Midwest BankCentre shows how community banks can compete with new players

Digital brand

Digital transformation

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When Midwest BankCentre began to lose foot traffic in its local branches a few years ago, executives knew the community bank needed to develop a new strategy to compete in a world where big-name brands are taking a bigger slice of the financial services pie.

Community banks play a significant role in the communities they serve but big brands with vast distribution channels have entered the space, posing a new threat that community banks may not be equipped to deal with. To combat this latest challenge, community banks like Midwest BankCentre are producing strategic digital solutions that help them retain and grow customers.

Community banks are vital to their communities. For one, they have an inherently better understanding of their customers and communities.

“When you work with a community banker, you are working with a neighbor, friend or the person sitting next to you at your place of worship,” says Orvin T. Kimbrough, chairman and CEO of Midwest BankCentre. “There is a genuine sense of trust and mutual respect.”

Kimbrough adds that when customers bank with community banks, their dollars stay in the community and create a ripple effect. Each loan that starts or scales a business also creates jobs and generates tax revenues, which in turn support local schools and public services. Kimbrough says that for every $100 deposited at Midwest, $95 stays in the region, with each dollar circulating in the area six times on average.

Moreover, community banks are able to serve consumers who have traditionally been denied access to mainstream financial services. While community banks account for only 16% of all bank loans, they finance 43% of all business loans and 40% of all agricultural loans. Kimbrough says that they also account for 60% of small business loans.

“We are often able to be more creative to help customers obtain a loan for a home or business,” says Kimbrough. “Put simply, it is difficult to have that type of relationship, flexibility, or vested interest at a big national bank.”

While community banks have reigned supreme in giving the little guy a leg up, the advent of banking-as-a-service and API-driven banking and payments services has allowed non-traditional players to enter the financial services industry. Community banks are now competing directly with cash-flush companies like Amazon, PayPal, Apple and more, all of whom have been able to enter the space with the aforementioned technologies. Each has expanded into a range of financial services that extends to payments, insurance, lending and checking. Most recently, news broke that Apple was going to offer its own point-of-sale financing solution Apple Pay Later with Apple Pay.

But it’s not just technology companies and fintechs that are cashing in. Telecom companies like Verizon and multinational retailers like Walmart have also developed their own financial solutions and services. Verizon launched Family Money, a financial literacy app for kids, last month. Walmart has long offered a slew of financial products such as MoneyCard, a debit card with services that could easily substitute a bank account. Walmart also provides its customers with offerings like money orders, check cashing, wire transfers, and bill payment.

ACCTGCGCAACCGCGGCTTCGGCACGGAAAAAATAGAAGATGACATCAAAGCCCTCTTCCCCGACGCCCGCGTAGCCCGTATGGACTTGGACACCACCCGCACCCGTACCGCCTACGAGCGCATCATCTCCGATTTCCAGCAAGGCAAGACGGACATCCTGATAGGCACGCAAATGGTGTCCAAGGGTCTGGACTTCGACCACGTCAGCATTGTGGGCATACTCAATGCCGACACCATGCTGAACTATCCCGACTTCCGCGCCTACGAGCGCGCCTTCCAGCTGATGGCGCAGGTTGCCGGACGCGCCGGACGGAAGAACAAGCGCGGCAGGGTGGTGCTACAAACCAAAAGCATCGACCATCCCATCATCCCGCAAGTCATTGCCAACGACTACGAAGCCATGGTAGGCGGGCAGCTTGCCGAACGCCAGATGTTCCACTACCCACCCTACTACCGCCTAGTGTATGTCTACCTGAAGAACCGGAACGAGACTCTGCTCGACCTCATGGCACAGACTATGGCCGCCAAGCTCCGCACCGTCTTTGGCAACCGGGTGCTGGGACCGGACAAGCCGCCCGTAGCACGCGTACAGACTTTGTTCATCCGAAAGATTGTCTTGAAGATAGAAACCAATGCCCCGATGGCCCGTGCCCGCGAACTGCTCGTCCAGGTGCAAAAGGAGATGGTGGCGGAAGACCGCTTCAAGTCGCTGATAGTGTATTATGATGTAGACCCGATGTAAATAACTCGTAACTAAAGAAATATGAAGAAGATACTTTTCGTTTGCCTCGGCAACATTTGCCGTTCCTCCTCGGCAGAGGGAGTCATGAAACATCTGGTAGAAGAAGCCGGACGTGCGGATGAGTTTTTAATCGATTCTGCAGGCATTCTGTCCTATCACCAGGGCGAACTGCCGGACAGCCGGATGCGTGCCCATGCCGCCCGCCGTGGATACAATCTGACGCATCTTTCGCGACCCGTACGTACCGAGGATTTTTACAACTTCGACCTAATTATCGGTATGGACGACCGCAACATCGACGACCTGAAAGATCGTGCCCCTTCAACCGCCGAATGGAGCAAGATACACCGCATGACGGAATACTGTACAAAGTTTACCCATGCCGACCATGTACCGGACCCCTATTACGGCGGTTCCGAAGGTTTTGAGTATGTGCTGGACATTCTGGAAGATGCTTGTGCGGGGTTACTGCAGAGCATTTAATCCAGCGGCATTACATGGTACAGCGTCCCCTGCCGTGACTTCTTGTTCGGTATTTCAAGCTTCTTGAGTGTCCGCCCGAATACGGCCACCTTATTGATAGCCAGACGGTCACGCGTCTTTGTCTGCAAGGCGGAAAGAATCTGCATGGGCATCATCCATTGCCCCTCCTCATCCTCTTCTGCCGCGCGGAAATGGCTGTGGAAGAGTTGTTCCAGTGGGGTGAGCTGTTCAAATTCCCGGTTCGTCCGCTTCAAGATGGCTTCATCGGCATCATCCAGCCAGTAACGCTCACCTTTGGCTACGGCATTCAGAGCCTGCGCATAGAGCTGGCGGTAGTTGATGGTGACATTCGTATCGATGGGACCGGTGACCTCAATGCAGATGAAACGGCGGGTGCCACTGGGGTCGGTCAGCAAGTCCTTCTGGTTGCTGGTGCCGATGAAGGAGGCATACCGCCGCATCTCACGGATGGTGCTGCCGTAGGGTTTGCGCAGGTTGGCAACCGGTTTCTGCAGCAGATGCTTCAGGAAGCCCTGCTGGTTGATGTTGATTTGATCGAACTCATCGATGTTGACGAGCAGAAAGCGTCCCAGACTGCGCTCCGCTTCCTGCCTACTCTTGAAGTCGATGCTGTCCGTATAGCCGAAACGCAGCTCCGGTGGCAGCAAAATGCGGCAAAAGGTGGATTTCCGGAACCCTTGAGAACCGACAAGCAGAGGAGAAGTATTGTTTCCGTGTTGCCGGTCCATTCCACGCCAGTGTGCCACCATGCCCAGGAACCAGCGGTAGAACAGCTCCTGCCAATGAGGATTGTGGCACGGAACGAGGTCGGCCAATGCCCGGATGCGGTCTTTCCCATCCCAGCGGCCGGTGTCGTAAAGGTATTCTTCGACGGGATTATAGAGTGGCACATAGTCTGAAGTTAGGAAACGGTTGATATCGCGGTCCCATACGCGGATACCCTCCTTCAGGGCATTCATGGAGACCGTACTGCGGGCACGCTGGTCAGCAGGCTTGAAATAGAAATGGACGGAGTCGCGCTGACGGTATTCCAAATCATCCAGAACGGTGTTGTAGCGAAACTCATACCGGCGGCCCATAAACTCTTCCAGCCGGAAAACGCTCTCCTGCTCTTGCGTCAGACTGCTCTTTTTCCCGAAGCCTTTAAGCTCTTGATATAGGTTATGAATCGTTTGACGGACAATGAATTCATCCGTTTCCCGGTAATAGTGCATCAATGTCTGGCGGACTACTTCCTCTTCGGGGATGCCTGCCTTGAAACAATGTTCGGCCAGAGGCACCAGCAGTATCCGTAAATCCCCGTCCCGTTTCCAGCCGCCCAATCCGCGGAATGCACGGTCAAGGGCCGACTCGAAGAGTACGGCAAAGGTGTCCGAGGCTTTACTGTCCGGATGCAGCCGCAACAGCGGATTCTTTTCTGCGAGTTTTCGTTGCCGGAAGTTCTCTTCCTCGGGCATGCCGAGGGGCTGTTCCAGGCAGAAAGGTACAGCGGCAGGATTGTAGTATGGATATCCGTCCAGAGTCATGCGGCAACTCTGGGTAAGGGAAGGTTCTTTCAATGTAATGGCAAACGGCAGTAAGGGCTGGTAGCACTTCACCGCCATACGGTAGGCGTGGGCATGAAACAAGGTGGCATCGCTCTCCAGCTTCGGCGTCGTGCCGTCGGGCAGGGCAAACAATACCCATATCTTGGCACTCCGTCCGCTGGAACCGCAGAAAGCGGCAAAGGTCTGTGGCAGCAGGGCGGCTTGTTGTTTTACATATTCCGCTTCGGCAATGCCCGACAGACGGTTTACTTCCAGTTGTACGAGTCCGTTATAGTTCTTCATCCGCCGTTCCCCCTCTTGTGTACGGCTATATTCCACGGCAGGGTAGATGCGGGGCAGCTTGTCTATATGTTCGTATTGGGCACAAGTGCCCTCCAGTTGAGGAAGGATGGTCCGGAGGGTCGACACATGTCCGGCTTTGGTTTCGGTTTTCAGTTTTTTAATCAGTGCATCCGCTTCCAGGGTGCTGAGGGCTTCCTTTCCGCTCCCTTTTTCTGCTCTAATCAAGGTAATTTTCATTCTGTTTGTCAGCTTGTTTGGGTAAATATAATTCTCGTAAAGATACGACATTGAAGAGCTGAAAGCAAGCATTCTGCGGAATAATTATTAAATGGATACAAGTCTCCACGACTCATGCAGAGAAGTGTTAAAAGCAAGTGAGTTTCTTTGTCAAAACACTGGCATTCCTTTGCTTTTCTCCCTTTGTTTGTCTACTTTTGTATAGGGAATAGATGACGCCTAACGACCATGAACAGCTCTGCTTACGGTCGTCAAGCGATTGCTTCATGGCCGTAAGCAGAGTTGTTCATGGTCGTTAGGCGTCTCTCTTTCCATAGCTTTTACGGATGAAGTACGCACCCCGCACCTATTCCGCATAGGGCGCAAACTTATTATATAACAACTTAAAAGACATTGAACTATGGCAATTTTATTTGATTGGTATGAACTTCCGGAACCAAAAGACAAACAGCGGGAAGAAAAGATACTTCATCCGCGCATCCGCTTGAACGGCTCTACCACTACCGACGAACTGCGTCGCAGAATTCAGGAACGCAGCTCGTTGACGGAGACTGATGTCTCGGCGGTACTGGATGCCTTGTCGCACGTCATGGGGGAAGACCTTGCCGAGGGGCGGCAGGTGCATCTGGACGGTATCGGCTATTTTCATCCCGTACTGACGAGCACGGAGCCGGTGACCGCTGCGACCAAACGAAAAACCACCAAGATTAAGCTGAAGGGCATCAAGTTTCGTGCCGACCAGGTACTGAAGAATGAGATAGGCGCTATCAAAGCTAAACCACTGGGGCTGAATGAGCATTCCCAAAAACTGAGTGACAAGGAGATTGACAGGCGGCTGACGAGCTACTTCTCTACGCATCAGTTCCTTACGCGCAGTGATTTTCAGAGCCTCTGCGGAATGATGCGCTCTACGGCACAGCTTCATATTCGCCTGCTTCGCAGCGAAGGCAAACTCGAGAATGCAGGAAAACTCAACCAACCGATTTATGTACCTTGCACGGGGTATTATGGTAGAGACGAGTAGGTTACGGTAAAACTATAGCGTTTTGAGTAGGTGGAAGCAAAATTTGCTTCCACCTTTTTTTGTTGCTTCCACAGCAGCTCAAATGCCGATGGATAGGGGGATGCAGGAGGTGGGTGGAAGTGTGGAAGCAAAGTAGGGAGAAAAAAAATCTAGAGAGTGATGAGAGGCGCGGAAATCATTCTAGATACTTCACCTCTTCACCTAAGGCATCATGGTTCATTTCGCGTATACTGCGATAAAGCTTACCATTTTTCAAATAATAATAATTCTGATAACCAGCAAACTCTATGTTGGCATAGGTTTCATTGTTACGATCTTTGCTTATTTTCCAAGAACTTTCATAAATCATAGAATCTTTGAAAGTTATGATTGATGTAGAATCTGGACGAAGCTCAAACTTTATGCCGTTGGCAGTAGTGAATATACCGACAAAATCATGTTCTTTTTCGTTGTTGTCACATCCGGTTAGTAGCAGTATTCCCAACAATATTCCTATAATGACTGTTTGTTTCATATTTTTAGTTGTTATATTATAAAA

Kimbrough says that to continue to remain relevant, community banks must double down on their community relationships while developing new, technology-driven solutions. That’s exactly what Midwest did when the bank began to see fewer customers in local branches. To address the issue and identify new ways to grow core deposits, Midwest teamed up with fintech MANTL in mid-2018 to launch a new digital bank, Rising Bank, in February 2019.

The decision to launch a new bank brand, separate from the existing business, was rooted in the need to test different strategies and derive a winning formula at Rising, which could then potentially be applied to Midwest.

The gamble paid off.

At launch, Rising Bank offered customers digital checking and savings accounts that were FDIC-insured up to $250,000 per individual account and up to $500,000 per joint account. Within 10 weeks, Rising Bank raised $75 million in deposits — 75% of their initial deposit goal. Rising ultimately met its target goal of $100 million in deposits over the course of one year in just five months. In two years, Midwest BankCentre grew its deposits to $200 million.

Midwest may have won the battle but the war’s not over yet. MANTL cofounder Nathanial Harley says that over the next five years, embedded finance is expected to generate about $230 billion in revenue. That means more non-financial companies will take up more space in the financial sector, potentially squeezing out community banks if they’re not able to grow their assets.

As Harley sees it, Rising Bank may be digital, but it operates a lot like a community bank still. Its size still allows it to take a more nuanced approach to its customers and the services it offers. Customers can contact the bank via secure message but they can also reach out and speak to someone on the other end of a call if the issue is more urgent.

He also believes that because of their close relationships in the community, community banks are inherently better positioned to thrive in this new environment — if they make use of the technological opportunities now available.

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